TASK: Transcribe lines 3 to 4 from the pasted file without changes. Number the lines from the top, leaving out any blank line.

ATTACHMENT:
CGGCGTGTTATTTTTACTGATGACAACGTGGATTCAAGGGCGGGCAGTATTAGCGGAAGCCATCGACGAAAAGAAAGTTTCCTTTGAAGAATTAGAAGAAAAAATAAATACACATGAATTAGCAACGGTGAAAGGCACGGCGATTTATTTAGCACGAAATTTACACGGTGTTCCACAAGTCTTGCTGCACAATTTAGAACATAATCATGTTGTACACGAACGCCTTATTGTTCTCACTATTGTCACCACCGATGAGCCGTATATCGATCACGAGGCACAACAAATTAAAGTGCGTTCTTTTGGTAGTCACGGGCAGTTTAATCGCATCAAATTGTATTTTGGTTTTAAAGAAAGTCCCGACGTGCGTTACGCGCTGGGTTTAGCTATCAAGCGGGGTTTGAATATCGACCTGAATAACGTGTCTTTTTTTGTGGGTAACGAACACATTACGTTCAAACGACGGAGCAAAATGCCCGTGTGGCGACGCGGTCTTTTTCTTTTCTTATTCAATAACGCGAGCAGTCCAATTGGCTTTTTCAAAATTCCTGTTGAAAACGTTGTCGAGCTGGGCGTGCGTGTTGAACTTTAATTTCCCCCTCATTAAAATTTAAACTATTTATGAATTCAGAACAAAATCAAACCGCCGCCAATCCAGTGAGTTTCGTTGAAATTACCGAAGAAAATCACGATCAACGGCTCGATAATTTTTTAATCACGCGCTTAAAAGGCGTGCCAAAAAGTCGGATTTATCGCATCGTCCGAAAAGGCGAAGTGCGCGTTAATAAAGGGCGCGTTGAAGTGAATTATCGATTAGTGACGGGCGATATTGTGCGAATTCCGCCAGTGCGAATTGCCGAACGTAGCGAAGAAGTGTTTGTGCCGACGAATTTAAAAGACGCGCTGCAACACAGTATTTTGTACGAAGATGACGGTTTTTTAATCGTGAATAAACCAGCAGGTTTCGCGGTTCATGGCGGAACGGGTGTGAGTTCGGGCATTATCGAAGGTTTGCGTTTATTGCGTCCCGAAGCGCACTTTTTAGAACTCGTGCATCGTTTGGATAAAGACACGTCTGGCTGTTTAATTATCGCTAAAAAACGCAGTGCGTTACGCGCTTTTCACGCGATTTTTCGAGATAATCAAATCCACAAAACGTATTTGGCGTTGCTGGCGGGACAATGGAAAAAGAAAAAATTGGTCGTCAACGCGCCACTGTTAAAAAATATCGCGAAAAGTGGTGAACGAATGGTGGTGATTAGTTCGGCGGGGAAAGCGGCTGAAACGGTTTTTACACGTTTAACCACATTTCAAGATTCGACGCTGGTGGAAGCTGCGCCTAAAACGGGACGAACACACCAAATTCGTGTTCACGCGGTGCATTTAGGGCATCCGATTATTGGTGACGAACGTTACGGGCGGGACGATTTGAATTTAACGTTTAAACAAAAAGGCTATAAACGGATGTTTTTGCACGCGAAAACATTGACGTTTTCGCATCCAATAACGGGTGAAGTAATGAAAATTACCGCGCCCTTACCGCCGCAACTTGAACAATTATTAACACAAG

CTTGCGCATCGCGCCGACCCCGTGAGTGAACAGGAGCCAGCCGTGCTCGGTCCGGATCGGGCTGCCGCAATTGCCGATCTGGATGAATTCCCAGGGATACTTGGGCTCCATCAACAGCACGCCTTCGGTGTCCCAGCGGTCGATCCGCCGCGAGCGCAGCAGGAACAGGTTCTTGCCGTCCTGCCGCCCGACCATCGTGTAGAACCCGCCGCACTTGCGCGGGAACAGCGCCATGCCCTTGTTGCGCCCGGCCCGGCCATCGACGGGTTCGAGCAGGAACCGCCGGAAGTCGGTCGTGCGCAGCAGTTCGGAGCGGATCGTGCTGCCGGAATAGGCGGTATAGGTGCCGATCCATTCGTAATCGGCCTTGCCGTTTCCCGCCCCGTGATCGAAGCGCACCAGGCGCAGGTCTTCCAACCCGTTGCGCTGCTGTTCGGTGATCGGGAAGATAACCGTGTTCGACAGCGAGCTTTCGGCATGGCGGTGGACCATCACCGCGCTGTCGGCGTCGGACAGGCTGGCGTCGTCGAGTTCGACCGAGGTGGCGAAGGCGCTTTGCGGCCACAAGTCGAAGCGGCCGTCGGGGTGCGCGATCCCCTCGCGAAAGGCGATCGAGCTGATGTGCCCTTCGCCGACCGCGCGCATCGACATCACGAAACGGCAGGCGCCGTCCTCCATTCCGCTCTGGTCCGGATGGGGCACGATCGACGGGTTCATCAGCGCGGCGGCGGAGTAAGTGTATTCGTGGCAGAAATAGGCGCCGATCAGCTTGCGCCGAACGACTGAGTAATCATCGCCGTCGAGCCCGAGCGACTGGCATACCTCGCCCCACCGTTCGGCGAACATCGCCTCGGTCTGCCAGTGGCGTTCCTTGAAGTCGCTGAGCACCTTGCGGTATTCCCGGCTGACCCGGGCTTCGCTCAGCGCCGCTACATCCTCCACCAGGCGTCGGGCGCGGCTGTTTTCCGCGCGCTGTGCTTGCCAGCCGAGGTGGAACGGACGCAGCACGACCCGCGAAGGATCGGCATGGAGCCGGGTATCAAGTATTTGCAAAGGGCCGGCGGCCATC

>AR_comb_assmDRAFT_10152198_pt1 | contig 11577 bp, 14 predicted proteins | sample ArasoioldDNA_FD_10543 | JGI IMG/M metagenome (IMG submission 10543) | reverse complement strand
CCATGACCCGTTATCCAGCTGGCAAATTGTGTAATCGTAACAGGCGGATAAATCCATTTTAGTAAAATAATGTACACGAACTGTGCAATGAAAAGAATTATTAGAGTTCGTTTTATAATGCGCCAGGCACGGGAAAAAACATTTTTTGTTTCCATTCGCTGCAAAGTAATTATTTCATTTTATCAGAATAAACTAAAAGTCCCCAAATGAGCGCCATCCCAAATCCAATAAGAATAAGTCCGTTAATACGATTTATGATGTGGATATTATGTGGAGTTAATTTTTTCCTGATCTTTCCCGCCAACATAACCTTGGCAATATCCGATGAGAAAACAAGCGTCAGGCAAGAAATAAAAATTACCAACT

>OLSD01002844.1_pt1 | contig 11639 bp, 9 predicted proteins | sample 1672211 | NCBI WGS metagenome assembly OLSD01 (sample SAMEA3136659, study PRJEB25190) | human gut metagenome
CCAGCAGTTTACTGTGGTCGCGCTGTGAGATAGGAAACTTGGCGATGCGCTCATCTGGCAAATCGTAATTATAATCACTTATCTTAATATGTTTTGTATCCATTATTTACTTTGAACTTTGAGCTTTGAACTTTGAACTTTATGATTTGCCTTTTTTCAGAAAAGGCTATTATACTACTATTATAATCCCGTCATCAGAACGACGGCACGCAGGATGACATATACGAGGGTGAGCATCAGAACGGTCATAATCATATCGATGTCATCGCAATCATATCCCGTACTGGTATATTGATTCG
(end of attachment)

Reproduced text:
>AR_comb_assmDRAFT_10152198_pt1 | contig 11577 bp, 14 predicted proteins | sample ArasoioldDNA_FD_10543 | JGI IMG/M metagenome (IMG submission 10543) | reverse complement strand
CCATGACCCGTTATCCAGCTGGCAAATTGTGTAATCGTAACAGGCGGATAAATCCATTTTAGTAAAATAATGTACACGAACTGTGCAATGAAAAGAATTATTAGAGTTCGTTTTATAATGCGCCAGGCACGGGAAAAAACATTTTTTGTTTCCATTCGCTGCAAAGTAATTATTTCATTTTATCAGAATAAACTAAAAGTCCCCAAATGAGCGCCATCCCAAATCCAATAAGAATAAGTCCGTTAATACGATTTATGATGTGGATATTATGTGGAGTTAATTTTTTCCTGATCTTTCCCGCCAACATAACCTTGGCAATATCCGATGAGAAAACAAGCGTCAGGCAAGAAATAAAAATTACCAACT